The New York Times Co. is girding for a legal battle that many larger organizations have avoided.
The Times is leading the defense of a diverse group of companies that use technology they assumed was free: sending text messages with Web links to mobile phones.
The technology was patented by inventor Richard J. Helferich, who filed an outline of how such a system would work with the U.S. Patent and Trademark Office in September 1997. He was granted several patents on the method, giving him the right to sue companies that use it without permission.
Since 2008, his company, Helferich Patent Licensing, has filed 23 suits against companies ranging from Best Buy Co. to the National Basketball Association, claiming they are infringing on his intellectual property.
HPL offers companies the chance to settle by paying a one-time fee of $750,000. Many companies gladly pay, rather than getting bogged down in a court fight that could cost millions. Roughly 100 companies have settled with HPL already, it says, including Apple Inc., The Walt Disney Co. and McDonald's Corp.
'In some ways, it's a tax for being on the Internet.'
- New York Times general counsel Kenneth Richieri
The Times' general counsel, Kenneth Richieri, says he wants to prevent Helferich's patents from becoming a burden on activities that are commonplace in the digital age.
"In some ways, it's a tax for being on the Internet," Richieri said. "Millions and millions of dollars collectively is going out of the pockets of people who earned it to people who, in my opinion, didn't do anything."
If the Times loses, it's likely it will have to pay more than the $750,000 that HPL initially sought to continue using the technology. The Times has used it to alert readers by mobile phone of breaking news or severe weather.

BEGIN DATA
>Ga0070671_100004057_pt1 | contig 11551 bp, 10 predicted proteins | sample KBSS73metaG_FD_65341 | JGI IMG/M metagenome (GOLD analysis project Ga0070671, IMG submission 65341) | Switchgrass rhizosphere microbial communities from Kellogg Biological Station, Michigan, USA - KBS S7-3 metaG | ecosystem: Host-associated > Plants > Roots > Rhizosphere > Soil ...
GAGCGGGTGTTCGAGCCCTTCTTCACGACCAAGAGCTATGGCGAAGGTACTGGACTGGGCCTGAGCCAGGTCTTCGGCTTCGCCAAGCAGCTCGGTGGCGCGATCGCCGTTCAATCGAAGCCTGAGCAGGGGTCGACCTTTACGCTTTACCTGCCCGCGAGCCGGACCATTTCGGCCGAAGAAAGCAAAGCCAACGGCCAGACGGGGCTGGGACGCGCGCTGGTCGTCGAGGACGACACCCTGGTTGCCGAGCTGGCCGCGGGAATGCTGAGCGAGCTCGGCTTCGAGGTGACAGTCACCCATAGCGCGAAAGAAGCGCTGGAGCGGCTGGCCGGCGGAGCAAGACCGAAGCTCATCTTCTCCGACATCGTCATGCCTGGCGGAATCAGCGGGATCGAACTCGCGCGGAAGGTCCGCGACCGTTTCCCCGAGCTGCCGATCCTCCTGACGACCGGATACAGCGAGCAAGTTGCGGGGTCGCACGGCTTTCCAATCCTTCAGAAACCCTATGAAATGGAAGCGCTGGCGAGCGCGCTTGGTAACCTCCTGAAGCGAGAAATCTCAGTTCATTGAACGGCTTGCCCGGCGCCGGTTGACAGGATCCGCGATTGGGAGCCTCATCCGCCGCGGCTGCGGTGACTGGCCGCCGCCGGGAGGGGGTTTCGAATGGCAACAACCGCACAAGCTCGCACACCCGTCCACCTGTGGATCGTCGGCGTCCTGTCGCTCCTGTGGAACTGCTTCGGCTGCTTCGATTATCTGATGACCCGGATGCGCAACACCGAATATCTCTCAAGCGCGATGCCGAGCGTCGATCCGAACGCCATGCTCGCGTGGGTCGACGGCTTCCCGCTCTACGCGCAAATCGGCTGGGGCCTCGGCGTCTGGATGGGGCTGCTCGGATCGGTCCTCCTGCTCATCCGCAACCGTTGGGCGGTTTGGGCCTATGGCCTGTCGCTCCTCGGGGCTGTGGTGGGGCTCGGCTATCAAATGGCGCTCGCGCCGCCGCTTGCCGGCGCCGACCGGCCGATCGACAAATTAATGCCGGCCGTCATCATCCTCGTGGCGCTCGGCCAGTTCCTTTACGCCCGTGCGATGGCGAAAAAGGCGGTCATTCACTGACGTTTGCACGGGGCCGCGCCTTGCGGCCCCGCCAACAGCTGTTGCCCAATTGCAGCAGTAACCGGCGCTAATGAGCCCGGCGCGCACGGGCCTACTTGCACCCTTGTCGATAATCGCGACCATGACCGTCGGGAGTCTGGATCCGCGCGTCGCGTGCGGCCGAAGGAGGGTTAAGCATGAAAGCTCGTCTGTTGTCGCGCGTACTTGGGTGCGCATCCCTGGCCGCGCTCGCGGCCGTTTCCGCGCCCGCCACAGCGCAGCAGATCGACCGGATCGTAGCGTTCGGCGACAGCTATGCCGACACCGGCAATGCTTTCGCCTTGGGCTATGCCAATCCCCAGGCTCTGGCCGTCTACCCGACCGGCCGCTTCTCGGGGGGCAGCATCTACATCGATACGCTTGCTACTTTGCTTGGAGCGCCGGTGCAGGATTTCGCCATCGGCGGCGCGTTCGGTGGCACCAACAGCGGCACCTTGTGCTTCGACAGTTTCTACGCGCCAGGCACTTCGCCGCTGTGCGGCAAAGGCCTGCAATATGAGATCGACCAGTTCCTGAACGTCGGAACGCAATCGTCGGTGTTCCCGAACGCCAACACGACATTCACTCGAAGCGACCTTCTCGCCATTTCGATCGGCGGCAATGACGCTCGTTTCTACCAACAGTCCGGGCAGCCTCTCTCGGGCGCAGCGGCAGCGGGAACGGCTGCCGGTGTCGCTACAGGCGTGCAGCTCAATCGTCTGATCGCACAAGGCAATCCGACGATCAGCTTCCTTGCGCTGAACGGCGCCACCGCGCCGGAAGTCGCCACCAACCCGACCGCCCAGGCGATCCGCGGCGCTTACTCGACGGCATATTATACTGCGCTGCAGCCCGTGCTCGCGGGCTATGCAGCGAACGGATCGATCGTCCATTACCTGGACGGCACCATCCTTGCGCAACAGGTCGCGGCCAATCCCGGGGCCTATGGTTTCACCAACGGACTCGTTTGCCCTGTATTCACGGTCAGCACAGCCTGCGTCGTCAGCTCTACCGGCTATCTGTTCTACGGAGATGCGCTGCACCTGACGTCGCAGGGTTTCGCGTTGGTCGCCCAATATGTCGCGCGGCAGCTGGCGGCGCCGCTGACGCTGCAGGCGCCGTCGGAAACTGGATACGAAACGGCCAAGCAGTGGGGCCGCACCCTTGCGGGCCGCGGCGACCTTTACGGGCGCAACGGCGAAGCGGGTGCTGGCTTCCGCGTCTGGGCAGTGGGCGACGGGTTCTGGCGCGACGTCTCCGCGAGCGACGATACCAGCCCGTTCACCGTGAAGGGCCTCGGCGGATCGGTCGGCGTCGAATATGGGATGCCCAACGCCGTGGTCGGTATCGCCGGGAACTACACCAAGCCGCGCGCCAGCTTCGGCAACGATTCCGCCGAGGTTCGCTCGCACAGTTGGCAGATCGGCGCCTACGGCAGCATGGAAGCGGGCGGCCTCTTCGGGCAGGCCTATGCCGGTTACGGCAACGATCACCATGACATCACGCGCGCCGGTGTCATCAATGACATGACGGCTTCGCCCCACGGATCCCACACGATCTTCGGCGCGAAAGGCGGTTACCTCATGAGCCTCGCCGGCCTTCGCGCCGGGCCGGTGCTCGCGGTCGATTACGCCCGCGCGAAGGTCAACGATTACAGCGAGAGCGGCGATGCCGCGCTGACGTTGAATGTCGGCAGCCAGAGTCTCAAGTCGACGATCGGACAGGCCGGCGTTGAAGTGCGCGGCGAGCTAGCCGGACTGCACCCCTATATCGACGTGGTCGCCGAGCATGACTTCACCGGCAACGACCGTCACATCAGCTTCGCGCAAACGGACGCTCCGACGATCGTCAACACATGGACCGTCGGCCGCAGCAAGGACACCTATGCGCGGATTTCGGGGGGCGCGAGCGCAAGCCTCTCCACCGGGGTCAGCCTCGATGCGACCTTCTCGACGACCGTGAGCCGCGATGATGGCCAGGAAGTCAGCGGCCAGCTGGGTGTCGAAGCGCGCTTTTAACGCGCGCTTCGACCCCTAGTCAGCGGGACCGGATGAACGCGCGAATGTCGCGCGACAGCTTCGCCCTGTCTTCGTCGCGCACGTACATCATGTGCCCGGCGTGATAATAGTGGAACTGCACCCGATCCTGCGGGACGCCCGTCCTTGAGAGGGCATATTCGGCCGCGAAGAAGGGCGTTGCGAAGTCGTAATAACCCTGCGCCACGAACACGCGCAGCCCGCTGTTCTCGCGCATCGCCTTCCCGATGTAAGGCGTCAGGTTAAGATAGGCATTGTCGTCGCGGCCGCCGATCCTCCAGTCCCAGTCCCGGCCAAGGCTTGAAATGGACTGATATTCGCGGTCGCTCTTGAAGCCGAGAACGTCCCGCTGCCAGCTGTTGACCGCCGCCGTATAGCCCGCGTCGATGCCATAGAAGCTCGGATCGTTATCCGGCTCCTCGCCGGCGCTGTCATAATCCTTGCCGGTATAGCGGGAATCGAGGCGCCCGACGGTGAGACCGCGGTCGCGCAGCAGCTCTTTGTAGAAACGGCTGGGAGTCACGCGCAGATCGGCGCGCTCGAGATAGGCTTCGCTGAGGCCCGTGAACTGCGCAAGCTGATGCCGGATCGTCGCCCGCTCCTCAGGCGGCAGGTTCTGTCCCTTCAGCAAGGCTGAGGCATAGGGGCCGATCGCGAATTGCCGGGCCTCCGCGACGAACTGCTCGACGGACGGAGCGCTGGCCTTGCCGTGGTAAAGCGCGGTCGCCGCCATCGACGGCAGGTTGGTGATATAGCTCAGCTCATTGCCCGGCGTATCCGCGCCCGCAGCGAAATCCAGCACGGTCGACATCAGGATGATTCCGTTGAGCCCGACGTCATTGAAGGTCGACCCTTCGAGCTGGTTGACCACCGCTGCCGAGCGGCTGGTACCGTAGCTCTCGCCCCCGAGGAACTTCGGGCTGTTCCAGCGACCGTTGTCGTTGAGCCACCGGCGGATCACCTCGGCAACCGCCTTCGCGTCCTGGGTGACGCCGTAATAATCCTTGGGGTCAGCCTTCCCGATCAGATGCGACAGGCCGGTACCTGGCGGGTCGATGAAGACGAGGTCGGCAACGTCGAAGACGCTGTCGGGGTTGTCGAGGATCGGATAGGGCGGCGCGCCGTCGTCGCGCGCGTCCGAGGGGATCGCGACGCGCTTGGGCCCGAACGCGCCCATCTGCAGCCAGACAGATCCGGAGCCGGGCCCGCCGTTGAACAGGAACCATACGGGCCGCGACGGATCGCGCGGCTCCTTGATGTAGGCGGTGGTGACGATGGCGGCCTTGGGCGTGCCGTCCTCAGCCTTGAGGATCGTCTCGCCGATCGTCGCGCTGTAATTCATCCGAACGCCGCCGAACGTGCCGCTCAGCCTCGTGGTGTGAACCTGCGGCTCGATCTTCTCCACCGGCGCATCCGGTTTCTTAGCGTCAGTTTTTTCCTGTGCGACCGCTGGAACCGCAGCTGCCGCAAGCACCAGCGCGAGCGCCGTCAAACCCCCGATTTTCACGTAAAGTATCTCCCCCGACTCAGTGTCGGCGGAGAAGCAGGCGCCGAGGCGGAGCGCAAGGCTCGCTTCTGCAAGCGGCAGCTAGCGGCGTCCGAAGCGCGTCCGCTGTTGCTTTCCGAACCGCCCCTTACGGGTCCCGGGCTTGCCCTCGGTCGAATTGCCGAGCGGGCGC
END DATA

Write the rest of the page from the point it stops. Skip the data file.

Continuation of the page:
Steven Lisa, a registered patent attorney who represents HPL, would not comment on the specifics of any settlements.
The U.S. patent system is designed to protect inventors and allow them to profit from their ideas. Where would General Electric be without legal protection for Thomas Edison's light bulb? What might have become of AT&T if competitors had been free to copy Alexander Graham Bell's telephone? The patent office views its role as vital to the growth of the U.S. economy, and last year, it issued around 245,000 patents.
HPL's cases, however, fit into a controversial category. Opponents point out that HPL doesn't make products or provide services. They say it simply uses patents to seek licensing fees from others who actually do business. Critics label such companies "patent trolls".
"You really have to wonder what contribution they are making to our economy or our society, or if it's just a drain," said Jason Schultz, director of the Samuelson Law, Technology & Public Policy Clinic at the University of California, Berkeley.
Patent trolling is legal. The patent office doesn't require inventors to put their ideas into action.
In 2011, entities like HPL sued 5,073 companies in the U.S. for infringing on patents that they either got on their own or acquired. That was more than double the number in 2009, according to PatentFreedom, a research organization that offers consulting advice for defendants in patent lawsuits.